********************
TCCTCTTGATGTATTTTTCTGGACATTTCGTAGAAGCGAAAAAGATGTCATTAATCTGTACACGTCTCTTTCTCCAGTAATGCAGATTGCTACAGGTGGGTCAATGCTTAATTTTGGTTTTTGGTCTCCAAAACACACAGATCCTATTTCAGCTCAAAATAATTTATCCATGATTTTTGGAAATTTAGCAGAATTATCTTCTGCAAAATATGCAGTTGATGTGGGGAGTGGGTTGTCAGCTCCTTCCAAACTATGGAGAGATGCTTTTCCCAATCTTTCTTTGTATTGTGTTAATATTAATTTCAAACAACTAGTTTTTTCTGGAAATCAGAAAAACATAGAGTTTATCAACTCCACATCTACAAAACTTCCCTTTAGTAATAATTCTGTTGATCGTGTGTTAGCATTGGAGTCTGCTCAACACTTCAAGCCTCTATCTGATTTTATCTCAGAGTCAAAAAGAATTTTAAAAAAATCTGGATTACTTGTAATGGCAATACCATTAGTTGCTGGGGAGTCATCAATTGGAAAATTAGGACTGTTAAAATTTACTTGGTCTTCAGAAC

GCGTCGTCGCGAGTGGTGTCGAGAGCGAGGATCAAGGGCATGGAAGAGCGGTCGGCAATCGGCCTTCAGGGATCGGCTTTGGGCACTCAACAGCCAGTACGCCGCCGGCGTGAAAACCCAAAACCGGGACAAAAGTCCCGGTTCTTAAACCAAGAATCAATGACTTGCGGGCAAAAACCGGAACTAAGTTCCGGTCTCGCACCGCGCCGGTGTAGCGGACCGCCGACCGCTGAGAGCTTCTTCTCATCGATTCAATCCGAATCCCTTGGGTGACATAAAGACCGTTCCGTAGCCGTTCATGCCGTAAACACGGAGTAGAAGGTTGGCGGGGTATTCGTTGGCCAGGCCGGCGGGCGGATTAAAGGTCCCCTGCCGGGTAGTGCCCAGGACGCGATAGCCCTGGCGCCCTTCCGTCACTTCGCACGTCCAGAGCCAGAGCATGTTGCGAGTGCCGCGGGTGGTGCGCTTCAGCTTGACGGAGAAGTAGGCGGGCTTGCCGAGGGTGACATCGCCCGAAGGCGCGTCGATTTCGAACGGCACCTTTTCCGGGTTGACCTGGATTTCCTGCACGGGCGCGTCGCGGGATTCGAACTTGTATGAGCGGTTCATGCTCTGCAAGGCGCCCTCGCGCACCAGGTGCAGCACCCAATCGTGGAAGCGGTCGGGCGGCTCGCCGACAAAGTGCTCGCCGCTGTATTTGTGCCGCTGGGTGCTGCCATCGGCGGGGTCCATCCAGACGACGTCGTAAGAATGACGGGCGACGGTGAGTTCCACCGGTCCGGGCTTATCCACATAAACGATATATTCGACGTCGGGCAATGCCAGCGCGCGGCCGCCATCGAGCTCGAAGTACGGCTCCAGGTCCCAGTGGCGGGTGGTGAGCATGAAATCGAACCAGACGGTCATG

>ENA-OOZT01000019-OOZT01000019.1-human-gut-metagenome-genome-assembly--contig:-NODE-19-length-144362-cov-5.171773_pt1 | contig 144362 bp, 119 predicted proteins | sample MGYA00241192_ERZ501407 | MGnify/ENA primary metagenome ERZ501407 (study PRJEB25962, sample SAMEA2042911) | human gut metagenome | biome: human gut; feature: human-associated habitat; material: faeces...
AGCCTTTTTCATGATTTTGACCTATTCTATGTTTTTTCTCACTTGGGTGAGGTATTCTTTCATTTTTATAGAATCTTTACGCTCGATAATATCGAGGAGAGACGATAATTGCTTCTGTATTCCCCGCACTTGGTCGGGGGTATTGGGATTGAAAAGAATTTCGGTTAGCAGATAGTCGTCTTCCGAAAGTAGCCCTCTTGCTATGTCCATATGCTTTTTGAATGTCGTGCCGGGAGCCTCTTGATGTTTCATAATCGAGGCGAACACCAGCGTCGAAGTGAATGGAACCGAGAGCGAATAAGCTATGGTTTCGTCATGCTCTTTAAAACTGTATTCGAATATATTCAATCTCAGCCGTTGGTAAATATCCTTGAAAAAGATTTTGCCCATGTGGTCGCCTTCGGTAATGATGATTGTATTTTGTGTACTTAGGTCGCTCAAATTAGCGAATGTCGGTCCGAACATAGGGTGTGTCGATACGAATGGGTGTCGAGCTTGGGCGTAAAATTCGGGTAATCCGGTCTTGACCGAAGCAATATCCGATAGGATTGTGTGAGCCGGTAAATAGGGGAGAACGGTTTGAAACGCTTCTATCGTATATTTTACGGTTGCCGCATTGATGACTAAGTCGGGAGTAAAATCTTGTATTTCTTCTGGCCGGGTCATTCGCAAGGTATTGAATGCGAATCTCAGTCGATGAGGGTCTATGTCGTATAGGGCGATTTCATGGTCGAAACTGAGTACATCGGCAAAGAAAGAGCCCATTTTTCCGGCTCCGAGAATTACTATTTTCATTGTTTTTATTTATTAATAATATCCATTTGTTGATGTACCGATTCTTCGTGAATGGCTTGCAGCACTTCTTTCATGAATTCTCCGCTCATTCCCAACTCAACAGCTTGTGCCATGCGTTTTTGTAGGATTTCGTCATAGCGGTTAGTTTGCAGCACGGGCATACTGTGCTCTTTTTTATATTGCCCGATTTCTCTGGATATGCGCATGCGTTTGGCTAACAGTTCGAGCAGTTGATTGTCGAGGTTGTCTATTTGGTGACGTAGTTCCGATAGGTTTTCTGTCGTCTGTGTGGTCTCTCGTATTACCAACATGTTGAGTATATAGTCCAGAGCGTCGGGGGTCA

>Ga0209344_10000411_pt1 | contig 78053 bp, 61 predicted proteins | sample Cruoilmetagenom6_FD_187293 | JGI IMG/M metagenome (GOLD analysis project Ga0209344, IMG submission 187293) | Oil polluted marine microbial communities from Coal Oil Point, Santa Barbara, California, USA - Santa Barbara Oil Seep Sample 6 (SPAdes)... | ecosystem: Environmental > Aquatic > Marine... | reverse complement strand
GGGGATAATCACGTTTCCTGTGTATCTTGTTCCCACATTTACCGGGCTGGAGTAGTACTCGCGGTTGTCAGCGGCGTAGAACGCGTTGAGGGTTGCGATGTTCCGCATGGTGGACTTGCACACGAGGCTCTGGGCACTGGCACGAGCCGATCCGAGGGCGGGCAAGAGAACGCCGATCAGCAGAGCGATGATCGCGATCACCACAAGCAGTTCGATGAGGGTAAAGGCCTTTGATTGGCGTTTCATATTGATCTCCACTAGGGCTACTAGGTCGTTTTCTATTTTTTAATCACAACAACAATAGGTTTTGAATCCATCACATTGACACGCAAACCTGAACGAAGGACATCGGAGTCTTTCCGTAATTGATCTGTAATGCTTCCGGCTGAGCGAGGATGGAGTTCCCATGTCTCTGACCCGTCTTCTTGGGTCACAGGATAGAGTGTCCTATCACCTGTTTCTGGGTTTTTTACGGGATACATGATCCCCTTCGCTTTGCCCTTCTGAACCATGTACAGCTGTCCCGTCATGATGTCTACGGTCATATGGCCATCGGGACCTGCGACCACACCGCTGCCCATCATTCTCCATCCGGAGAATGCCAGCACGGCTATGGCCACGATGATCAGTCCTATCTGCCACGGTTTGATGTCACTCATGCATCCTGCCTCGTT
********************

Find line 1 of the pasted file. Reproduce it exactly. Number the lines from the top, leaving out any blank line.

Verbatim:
TCCTCTTGATGTATTTTTCTGGACATTTCGTAGAAGCGAAAAAGATGTCATTAATCTGTACACGTCTCTTTCTCCAGTAATGCAGATTGCTACAGGTGGGTCAATGCTTAATTTTGGTTTTTGGTCTCCAAAACACACAGATCCTATTTCAGCTCAAAATAATTTATCCATGATTTTTGGAAATTTAGCAGAATTATCTTCTGCAAAATATGCAGTTGATGTGGGGAGTGGGTTGTCAGCTCCTTCCAAACTATGGAGAGATGCTTTTCCCAATCTTTCTTTGTATTGTGTTAATATTAATTTCAAACAACTAGTTTTTTCTGGAAATCAGAAAAACATAGAGTTTATCAACTCCACATCTACAAAACTTCCCTTTAGTAATAATTCTGTTGATCGTGTGTTAGCATTGGAGTCTGCTCAACACTTCAAGCCTCTATCTGATTTTATCTCAGAGTCAAAAAGAATTTTAAAAAAATCTGGATTACTTGTAATGGCAATACCATTAGTTGCTGGGGAGTCATCAATTGGAAAATTAGGACTGTTAAAATTTACTTGGTCTTCAGAAC